If you can accept a much higher detector cost in exchange for eliminating the actuator cost, it's possible to make an array of small telescopes, each with its own video camera, and align the shifting sub-images in software. But then diffraction by the smaller apertures would limit the system resolution unless you built an optical interferometer, which has its own category of difficulties to overcome.

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@CarlWitthoft's answer is misleading if not wrong.

The Fourier transform of a field does not lose phase information. If you let the light drift another focal length and then use an identical mirror, you completely recover the initial electric field distribution incident at the telescopes entrance aperture. Information is not lost here.

The problem is not related to the optics at all.

The problem is that the detector (silicon CCD or photographic plate or whatever) measures time-averaged intensity of the light, which is the absolute value squared of the field at the detector's surface. It's this squaring and averaging in conventional detection schemes that makes phase information unrecoverable.

There is a whole field of research into trying to make phase-sensitive pixels for cameras but it's pretty academic, and you lose significantly in resolution and other performance metrics when you try to do this.

But what about longer wavelengths?

Your idea can and indeed does work in radio astronomy, even for microwaves and millimeterwaves. This is because the electric field received by each pixel (which is one dish antenna of an array of them) can indeed be absolutely digitized. They down-convert frequencies as high as a THz to one or two GHz and then amplify and digitize it with extremely fast ADCs.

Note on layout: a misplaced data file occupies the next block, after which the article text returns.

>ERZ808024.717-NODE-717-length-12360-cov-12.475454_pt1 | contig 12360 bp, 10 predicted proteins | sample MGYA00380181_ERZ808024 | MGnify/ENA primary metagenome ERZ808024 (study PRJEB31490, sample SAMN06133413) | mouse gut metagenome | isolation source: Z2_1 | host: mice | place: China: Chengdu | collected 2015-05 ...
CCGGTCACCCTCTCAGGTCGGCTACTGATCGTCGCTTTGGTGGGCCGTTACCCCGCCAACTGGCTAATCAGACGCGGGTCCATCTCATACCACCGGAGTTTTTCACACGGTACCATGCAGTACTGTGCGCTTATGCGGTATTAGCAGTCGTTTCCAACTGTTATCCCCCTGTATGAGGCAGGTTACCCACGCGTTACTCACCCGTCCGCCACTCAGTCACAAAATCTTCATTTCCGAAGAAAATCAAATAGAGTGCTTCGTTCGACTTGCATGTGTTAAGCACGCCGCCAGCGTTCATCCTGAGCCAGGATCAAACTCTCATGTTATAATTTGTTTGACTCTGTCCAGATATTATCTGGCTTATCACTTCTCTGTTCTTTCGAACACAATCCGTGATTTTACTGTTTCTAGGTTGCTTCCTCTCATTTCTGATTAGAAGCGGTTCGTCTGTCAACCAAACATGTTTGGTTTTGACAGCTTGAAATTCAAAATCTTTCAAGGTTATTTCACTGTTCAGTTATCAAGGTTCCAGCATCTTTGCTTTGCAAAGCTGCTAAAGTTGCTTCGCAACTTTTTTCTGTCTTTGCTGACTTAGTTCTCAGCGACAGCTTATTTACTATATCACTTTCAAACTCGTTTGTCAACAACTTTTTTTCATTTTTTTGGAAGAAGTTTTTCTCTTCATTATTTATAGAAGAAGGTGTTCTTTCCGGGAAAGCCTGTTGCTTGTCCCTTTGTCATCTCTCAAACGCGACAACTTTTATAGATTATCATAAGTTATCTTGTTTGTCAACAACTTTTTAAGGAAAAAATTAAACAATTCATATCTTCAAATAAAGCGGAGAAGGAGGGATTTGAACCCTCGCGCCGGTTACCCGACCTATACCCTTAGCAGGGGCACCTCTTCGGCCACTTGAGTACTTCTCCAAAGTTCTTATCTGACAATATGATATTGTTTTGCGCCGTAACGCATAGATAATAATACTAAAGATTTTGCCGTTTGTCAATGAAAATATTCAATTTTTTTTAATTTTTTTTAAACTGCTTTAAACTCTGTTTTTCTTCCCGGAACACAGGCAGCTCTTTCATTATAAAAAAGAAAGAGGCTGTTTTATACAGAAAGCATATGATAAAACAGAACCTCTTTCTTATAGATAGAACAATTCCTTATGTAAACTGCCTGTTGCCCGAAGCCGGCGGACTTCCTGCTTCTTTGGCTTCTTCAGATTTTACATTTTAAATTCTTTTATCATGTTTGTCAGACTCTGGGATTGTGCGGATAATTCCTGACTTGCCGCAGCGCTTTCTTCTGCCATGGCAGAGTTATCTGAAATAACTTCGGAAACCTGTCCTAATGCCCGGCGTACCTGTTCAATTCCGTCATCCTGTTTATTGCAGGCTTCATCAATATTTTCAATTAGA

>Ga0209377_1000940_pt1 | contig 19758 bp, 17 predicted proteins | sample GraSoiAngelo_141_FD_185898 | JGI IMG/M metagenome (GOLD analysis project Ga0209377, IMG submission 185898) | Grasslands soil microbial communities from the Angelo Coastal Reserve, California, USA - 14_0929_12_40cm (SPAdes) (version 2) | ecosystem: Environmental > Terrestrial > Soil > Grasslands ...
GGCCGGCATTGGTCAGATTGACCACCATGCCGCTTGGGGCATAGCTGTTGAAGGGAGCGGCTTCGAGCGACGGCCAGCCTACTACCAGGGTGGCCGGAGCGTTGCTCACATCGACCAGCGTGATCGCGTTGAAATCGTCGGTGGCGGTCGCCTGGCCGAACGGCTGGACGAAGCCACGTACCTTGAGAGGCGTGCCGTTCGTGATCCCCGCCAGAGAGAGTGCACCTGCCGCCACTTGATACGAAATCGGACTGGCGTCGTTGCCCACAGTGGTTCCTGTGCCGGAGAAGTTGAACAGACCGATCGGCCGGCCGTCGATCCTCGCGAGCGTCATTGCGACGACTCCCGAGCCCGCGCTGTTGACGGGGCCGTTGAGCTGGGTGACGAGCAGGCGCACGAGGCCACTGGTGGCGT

Once that is done, you can correct for distortions in the wavefront arriving at your array of antennas in software. This process is explained further in answers to Would Adaptive Optics be Useful in Radio Astronomy?

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  • $\begingroup$ The image loses phase info. I'm aware of plenoptic cameras. $\endgroup$ – Carl Witthoft Jul 4 at 12:58
  • $\begingroup$ So, if you had a detector with an extremely high frame rate, this approach would be possible for visible light too, right? $\endgroup$ – speedplane Jul 10 at 13:28
  • $\begingroup$ @speedplane If "detector" means a photodetector, then no. Those always square and average the electric field. However, if "detector" means that you have an optical wavelength antenna that could receive the AC signal of the light and an optical-speed amplifier and ADC, or if you used a nonlinear crystal to downconvert to GHz, then you could digitize the AC signal and recover the phase. $\endgroup$ – uhoh Jul 10 at 13:43
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With enough computational power every pixel of a camera sensor could be processed individually. Outputs amplified or reduced to compensate for variations of light levels across the sensor. Stacking algorithms can discard those pixels that do not receive a constant input.

Photo shopping to the max. Make the Astro Photographers life easier. The problem for everyone else would be in deciding where science becomes art.

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    $\begingroup$ You're talking about generic image processing in astrophotography. The question was asked specifically about adaptive optics, which compensate for atmospheric turbulence - that is not a problem that can be solved in the digital domain. The amount of compute power is irrelevant, the phase information is simply missing at that level. See the other answers on this page. $\endgroup$ – Florin Andrei Jul 3 at 20:13